Usually about 1 month will pass between when you appoint the insolvency practitioner to produce the CVA and when it is posted to creditors. After that, about 3 weeks later the creditors' meeting should be held. So altogether the process tends to take about 6-8 weeks to complete on average. However, keep in mind that after this you'll be required to make regular contributions to the designated trust account for up to 5 years (depending on the length of the CVA).
A Company Voluntary Arrangement can be proposed at any time up until a winding up order is granted against your company. If you have already been served a winding up petition, or your creditors are threatening to issue one then you still have time to set up a CVA and save your business if you act quickly! Once the winding up order is granted compulsory liquidation will commence and at this point the possibility of facilitating a recovery through any means is unlikely.
If your company enters into administration, the administrator may propose a CVA during the course of the procedure as a way to bring about a turnaround. Likewise, a liquidator may propose a CVA if it is thought that the arrangement would be more beneficial to creditors than to liquidate the company's assets. Likewise a company in a CVA can also enter into liquidation.
The main expense you'll have to cover when setting up the arrangement is the cost of instructing an insolvency practitioner to formulate and present the CVA proposal on your behalf. This is known as the nominees fee and will vary depending on the amount of work involved, the particulars of your case, and the insolvency firm you choose to deal with. However, on average the nominee fees will be between £5000 and £10000 and the cost of supervising the arrangement will be decided by the creditors. As these fees come out of the money paid to the creditors it is the creditors who agree the fees of the insolvency practitioners.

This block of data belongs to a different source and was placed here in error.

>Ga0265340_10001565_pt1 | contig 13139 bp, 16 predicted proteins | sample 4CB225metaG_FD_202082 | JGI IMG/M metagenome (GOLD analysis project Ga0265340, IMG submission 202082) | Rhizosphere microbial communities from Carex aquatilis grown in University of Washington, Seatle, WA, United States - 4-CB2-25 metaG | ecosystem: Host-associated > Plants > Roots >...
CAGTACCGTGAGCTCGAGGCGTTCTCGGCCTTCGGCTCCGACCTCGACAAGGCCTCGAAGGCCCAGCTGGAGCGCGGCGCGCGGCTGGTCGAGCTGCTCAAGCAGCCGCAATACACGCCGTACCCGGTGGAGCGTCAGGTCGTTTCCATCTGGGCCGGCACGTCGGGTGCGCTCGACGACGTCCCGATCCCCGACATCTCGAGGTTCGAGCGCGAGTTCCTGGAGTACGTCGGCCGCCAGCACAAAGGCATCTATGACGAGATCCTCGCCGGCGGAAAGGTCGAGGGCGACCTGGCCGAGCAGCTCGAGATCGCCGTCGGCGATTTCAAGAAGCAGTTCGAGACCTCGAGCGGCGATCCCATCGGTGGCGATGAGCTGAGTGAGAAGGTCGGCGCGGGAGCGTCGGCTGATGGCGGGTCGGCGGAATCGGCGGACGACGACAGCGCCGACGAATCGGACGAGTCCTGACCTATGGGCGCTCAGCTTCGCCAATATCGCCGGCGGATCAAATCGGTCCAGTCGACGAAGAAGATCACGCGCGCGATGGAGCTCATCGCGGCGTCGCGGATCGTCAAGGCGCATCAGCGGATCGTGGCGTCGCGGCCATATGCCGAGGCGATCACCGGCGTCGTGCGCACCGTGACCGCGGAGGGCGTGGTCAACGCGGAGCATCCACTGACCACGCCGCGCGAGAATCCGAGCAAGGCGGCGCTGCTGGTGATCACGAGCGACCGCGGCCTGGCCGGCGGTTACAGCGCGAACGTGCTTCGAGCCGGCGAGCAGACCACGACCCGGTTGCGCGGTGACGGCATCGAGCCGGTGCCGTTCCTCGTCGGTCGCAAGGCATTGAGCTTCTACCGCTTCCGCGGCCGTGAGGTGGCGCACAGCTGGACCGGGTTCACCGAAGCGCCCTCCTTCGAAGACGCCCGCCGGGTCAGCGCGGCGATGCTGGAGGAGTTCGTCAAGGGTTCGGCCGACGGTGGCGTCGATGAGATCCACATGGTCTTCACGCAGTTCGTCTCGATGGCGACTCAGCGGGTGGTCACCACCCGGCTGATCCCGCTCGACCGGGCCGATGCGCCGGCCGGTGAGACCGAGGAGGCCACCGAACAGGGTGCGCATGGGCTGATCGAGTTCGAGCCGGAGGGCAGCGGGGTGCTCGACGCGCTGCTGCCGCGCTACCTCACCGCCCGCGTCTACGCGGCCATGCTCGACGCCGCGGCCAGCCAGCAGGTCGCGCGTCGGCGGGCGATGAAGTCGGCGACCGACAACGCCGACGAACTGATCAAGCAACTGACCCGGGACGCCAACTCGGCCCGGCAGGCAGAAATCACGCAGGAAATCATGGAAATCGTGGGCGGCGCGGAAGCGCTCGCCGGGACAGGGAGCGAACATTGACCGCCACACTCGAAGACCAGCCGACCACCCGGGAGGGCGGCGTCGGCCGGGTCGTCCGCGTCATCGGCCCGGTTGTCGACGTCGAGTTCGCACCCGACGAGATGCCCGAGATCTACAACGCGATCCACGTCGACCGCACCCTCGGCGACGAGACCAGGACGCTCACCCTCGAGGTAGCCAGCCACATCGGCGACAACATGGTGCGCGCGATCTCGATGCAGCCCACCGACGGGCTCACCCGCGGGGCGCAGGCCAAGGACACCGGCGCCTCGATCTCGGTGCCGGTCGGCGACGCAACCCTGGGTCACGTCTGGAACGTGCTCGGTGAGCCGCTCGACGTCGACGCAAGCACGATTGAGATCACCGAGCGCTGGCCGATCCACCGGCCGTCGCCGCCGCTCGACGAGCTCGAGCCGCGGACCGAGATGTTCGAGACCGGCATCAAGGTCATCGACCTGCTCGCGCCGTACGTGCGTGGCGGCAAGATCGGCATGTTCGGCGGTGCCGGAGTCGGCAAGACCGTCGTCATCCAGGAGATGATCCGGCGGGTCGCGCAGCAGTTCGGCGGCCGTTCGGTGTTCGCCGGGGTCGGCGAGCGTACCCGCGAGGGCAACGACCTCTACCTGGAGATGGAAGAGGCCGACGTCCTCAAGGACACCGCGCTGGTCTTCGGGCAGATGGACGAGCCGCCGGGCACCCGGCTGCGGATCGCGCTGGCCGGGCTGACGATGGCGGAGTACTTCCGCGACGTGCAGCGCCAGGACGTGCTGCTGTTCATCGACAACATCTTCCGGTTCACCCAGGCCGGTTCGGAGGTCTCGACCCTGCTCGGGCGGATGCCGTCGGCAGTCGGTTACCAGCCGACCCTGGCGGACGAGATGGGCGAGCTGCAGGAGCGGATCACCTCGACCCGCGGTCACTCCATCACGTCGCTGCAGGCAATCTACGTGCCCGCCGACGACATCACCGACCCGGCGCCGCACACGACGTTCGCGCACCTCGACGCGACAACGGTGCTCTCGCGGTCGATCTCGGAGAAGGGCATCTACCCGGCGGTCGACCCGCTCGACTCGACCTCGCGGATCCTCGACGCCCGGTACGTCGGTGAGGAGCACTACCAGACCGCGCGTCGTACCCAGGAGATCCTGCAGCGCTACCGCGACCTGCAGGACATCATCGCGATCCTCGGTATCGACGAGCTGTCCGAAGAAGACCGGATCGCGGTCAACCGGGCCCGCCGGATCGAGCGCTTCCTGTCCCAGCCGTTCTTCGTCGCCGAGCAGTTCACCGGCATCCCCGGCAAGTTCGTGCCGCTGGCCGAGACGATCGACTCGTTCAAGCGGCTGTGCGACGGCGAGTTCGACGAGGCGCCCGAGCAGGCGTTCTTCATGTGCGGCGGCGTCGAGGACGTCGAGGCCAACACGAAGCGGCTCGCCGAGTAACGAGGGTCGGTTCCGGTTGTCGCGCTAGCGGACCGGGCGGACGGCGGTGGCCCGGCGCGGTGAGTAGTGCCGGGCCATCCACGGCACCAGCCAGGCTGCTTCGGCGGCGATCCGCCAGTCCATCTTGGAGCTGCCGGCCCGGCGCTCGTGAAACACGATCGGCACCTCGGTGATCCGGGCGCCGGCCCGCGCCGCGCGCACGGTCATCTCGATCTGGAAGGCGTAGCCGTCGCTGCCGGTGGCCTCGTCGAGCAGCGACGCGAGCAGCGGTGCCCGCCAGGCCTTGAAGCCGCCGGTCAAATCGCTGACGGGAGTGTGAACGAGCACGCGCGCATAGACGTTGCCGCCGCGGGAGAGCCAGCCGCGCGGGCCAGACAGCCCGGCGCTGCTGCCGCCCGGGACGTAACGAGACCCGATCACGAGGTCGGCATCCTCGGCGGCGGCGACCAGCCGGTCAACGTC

Here at Real Business Rescue we offer highly competitive rates, and we've helped countless businesses avoid liquidation and dissolution through CVAs. Contact us for a free consultation and we can give you a more accurate assessment of how much the procedure will cost your company.
CVA's can be particularly effective solutions for companies that need to retain certain certifications or contracts which cannot be transferred to another company. It must be remembered that there are some down sides to CVA's, a CVA will affect a company's credit score and sometimes companies will find it difficult to receive their normal supplies.
At Real Business Rescue our insolvency practitioners have extensive experience constructing CVAs that have a very high rate of approval and long-term success. For a free consultation send us an email or call us on 0800 644 6080.
Still have questions about Company Voluntary Arrangements? View our CVA - FAQs for more answers.